Normally I would leave these on my hard drive as the project has been finished for over 3 years now, but I found inspiration to show them from fellow photographers Aaron Joel Santos and Julian Abram Wainwright who have also been reminiscing on their older work and it inspired me to do the same. Hope you kind gentlemen don’t mind?
It is really good for me to look at my old work, see my mistakes and think about how you would do something different today. Thus is the process of continual growth. Never be content and always look to improve.
Thanks for looking.
I have been following the blog of Brent Foster for about a year now. He works similar to me, that being that he works in photography and film as well.
Lately, there has been a new breakthrough in DSLR technology. We can now do video with the same DSLR body and lenses we use for photography. For people like Brent and myself this is amazing!
Yesterday Canon announced that it will be updating it’s firmware for video on the 5D Mark II so that users can use manual control instead of the hindering automatic functions it now has. This new firmware will allow users to control the aperture, shutter speed and gain (ISO) and we hope that it offers 1080 24p as well.
This is a major breakthrough for people who are working in photography and film. I couldn’t be more excited to have these options available to me.
I have always been interested in multimedia photography ever since i was first introduced to in by my friend Justin in late 2006. I started reading blogs like Multimedia Shooter and studying classes from Mindy McAdams at the University of Florida.
For me, i think multimedia is not just the use of sound and photography. Sometimes i see people who add music to some images and they say they have made a multimedia.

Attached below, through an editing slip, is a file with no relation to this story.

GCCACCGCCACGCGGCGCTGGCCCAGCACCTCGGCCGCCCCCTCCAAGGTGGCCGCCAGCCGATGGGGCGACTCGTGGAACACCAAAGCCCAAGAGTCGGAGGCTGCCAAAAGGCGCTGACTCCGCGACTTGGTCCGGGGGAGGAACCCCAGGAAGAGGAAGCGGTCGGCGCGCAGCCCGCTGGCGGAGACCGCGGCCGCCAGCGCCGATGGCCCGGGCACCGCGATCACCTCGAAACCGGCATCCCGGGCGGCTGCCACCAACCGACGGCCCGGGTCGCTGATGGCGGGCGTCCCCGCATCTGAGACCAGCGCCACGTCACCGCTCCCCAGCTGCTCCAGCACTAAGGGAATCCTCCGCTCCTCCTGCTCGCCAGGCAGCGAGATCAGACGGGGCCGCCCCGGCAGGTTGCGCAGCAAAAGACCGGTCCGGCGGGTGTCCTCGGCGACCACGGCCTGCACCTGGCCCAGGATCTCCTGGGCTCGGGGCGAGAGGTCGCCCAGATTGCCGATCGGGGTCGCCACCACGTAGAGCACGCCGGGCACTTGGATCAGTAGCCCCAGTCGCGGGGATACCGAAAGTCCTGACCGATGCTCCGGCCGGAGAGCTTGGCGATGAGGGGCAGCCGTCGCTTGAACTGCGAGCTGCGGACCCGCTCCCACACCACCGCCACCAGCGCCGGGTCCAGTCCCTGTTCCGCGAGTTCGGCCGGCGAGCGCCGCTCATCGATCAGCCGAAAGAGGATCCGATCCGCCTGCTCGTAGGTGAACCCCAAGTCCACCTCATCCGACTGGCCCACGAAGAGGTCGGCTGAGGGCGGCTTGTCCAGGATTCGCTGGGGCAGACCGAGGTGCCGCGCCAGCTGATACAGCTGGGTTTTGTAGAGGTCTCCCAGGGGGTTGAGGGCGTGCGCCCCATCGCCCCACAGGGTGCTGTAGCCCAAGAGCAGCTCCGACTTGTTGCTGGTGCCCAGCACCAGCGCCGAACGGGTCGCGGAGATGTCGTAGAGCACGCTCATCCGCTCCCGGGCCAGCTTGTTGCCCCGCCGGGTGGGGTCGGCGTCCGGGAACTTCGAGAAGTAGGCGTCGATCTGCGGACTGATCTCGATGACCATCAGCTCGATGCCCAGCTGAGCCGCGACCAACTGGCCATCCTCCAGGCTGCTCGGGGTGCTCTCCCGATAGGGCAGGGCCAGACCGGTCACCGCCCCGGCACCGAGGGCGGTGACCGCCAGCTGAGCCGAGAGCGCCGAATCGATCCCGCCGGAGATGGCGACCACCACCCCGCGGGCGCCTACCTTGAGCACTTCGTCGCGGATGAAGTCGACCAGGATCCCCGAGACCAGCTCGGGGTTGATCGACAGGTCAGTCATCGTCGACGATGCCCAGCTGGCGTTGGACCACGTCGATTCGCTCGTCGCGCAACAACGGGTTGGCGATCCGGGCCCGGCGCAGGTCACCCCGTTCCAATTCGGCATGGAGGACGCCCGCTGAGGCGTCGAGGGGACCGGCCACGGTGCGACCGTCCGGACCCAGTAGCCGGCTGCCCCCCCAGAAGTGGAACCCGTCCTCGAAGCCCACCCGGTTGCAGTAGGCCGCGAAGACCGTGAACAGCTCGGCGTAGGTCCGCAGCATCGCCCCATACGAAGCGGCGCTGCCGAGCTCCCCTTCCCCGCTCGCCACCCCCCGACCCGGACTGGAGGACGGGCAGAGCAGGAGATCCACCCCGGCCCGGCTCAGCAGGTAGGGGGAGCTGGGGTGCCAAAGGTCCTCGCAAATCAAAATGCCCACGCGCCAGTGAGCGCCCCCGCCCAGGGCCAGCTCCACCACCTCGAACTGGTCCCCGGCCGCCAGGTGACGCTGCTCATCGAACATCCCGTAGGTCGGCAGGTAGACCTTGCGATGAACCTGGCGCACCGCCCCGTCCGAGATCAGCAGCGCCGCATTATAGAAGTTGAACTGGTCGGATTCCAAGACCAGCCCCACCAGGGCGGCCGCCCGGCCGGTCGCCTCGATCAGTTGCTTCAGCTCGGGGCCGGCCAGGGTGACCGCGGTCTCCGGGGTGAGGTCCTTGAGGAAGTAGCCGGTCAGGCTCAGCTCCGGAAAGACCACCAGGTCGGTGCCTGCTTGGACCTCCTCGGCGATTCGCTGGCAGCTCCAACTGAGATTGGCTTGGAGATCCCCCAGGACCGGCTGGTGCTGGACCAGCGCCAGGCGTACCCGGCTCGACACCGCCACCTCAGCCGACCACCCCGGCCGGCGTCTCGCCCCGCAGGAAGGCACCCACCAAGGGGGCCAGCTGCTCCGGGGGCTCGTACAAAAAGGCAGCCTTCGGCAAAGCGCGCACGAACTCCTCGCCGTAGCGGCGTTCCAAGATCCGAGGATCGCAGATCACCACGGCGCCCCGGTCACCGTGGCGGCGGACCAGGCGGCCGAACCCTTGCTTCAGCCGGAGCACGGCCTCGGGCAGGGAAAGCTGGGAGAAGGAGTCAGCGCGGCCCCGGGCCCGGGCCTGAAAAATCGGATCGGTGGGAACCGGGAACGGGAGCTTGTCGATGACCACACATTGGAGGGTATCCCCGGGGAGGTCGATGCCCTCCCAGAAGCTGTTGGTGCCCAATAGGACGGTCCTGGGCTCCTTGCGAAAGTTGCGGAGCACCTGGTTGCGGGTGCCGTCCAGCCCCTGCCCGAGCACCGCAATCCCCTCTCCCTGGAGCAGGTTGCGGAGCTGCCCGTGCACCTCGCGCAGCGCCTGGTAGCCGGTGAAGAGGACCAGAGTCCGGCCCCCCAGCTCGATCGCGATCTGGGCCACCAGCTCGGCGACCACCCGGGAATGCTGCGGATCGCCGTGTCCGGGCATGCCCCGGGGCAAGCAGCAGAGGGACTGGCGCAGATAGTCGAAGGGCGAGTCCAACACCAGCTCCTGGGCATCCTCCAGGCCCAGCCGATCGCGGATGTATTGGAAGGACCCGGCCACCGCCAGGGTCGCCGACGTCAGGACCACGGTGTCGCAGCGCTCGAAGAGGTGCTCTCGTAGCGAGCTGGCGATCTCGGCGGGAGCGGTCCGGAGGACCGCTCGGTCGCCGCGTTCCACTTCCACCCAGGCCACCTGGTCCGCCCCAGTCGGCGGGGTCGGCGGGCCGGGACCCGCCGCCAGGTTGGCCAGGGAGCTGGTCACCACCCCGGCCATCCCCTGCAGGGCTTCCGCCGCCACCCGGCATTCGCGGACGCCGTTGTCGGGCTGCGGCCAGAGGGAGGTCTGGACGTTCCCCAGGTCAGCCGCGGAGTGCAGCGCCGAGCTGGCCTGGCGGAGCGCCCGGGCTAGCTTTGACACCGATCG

I apologize to those people. I’m sure they worked very hard on what they did, but to me, it is not really giving justice to the tools available to them.
Multimedia is the use of photography, film and sound (interviews, ambient sound, music) so that they are all being harnessed to take advantage of the power each media form gives. This lets the viewer become closer to the story and understand more.
Photography Vs. Multimedia. One is not better than the other. They are just tools like in a construction workers tool belt. They each serves a different purpose.
We can now start see we have more demand from clients and newspapers to do video. There is new technology to do this from DSLR manufactures and we have this new way to present our stories and photography. So, my question to photographers is this:
Why are you waiting for?!
Other people are catching on and not just in the photojournalism area. You can see fashion photographers (Steven Klein, NYC & Esquire Magazine June Cover) starting to do both photography and film using The RED system and the 5D Mark II.
Almost every newspaper in America and Europe ask their photographers to do video as well as photography.
This is not a fad. This is the direction our industry is going. So come… on jump on…. it is only bumpy in the beginning.